Hole 1 featuring plenty of fairway but with bunkers camouflaging the best route turning it into a blind tee shot that you can still see. This is emblematic of the course in general, C&C seem to have gone to town on Alister MacKenzie's philosophy of putting danger out in front of you but upon arriving at the danger, you realize it wasn't so dangerous.

A classic example of this is Hole 2, a par 5, which has a bunker that appears next to the green and for certain will gobble up your second shot but instead is some 80 yards from the green and does not put your shot into too much trouble. Hole 2 also features a double green and while the best play is straightforward, another way to attack the hole is to hook it left then pitch it across the green.

Perhaps my favorite hole on the course came early on in the round, the par 5 Fifth Hole.

You have a wide fairway but it is uphill and with the crest of the hill and a bunker blocking your view, you aren't quite sure how your shot will end up. After the tee shot, it is ANOTHER blind shot, this time downhill, to a green that you can just see the flagstick. The green has a tendency to run from front to back so if you hit it midgreen or to the right, you might be rolling off. This hold might sound like a nightmare but it is a heck of a lot of fun and not so challenging that you feel like you are hitting and praying.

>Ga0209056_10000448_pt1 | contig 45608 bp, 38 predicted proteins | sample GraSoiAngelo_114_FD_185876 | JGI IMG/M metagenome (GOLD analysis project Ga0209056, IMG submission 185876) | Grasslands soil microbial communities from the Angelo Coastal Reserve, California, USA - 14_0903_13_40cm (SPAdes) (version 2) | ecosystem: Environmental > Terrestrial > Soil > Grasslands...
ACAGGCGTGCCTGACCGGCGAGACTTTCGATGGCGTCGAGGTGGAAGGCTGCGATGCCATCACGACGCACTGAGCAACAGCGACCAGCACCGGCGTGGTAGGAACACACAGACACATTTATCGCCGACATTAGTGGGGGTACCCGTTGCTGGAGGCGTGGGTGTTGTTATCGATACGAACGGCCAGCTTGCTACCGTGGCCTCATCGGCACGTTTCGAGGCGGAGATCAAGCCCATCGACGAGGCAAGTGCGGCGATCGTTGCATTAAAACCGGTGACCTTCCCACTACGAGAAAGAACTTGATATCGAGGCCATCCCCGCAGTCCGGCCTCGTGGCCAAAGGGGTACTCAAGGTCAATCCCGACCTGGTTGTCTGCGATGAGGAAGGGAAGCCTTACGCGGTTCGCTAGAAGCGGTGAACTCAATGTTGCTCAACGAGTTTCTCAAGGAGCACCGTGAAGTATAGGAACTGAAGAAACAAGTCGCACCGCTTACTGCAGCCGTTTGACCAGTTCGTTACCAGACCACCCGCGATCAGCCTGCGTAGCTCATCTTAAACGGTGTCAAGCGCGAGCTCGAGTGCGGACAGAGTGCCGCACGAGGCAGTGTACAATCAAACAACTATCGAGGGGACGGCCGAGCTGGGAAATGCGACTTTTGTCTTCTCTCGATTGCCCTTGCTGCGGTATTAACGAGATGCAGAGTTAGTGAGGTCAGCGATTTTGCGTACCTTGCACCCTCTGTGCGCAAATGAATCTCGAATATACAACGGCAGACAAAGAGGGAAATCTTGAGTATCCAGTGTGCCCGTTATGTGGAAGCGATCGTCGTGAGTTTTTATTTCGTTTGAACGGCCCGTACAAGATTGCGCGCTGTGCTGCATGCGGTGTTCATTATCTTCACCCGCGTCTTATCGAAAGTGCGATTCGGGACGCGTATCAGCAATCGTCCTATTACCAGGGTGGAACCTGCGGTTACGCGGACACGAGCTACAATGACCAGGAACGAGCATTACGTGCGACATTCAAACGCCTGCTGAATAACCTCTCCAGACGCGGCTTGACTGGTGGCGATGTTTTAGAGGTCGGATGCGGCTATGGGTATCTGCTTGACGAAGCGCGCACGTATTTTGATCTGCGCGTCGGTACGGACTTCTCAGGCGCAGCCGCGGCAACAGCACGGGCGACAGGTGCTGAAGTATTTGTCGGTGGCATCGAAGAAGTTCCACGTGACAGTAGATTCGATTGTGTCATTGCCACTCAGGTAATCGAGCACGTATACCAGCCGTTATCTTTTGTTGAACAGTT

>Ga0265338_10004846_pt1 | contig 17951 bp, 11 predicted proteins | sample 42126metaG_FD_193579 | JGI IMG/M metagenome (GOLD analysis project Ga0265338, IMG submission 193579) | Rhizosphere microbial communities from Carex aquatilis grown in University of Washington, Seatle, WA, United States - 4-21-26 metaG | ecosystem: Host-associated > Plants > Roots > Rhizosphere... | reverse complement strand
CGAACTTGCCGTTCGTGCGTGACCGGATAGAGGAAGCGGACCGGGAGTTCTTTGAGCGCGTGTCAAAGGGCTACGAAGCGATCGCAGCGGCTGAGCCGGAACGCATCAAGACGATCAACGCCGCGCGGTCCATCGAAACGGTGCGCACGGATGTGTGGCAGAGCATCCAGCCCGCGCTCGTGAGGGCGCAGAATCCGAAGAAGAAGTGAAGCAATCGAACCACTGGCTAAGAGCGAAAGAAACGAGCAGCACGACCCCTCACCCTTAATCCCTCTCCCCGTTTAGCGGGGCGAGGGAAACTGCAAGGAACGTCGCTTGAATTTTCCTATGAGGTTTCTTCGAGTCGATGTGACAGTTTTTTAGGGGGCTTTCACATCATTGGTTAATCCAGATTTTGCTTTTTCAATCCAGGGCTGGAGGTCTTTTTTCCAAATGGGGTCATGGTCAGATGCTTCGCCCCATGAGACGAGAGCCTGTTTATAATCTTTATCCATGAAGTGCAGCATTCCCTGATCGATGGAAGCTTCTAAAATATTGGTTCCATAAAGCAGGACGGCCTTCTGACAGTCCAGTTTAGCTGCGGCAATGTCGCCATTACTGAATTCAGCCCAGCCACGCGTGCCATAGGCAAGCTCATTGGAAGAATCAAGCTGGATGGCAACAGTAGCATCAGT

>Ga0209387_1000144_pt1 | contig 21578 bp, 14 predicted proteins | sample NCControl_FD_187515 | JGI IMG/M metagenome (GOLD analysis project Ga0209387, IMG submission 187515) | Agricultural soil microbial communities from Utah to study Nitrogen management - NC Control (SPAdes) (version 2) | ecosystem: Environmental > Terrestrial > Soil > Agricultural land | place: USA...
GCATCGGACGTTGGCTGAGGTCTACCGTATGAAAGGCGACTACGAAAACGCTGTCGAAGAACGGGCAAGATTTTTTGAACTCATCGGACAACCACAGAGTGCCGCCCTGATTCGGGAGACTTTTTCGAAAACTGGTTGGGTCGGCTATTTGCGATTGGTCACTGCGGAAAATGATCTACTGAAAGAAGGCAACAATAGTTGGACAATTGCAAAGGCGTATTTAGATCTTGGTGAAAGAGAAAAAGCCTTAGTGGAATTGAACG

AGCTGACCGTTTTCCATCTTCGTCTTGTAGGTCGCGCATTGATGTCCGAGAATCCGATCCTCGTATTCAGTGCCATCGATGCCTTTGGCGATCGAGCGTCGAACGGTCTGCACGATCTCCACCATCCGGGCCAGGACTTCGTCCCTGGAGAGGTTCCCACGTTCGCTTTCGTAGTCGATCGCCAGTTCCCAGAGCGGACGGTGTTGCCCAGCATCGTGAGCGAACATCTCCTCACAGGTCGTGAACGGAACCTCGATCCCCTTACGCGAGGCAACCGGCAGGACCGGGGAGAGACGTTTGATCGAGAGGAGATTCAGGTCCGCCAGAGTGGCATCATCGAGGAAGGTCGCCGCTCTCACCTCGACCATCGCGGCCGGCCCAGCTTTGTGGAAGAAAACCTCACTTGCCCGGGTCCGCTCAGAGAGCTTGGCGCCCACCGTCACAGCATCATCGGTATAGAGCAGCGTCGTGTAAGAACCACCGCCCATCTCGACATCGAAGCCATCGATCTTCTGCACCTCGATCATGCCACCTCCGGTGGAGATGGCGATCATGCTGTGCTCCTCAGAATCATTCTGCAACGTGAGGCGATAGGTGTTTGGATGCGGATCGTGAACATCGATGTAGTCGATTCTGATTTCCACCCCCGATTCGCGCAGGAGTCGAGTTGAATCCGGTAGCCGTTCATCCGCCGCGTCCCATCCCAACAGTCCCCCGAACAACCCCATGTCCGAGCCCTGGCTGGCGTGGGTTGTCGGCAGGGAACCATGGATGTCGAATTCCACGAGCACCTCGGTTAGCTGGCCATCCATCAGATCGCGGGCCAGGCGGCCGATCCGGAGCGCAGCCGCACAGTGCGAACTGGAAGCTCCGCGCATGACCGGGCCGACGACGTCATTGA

The greens on this course were very hard. Everyone and their mother recommended hitting it 5 yards short (where appropriate) and having it bound up the green. It also seems that there was 25% of the green that had a sever slope that took you off the green. For example, Hole 3 is straightforward par 3 over a creek and if you hit it on the middle left portion of the green, it is going to funnel off into a bunker. It will be fascinating to see how the pros handle this course in 2018 at the Byron Nelson.

The most controversial green on the course is Hole 8.

It is a longish par 3 that encourages the player to hit a high fade. There is a HUGE hill in the middle (if you can make that out from the picture above) and if you are one side the hill, it might take you two shots to get over to the other side. I hit a great shot, it rolled onto the green and almost off but many of the greens have a slight clamshell bank to them so it rolled back on but it still took me 3 putts from 50 feet for a bogey.

While the tee boxes and the green playability reminded me of Ballyneal, the bunkers were pure Sand Hills. Huge, gaping maws of earth threatening to gobble up any balls. Plus the sand is deep and lush so if you go into a bunker, your ball might be 3-4 inches below the sand line.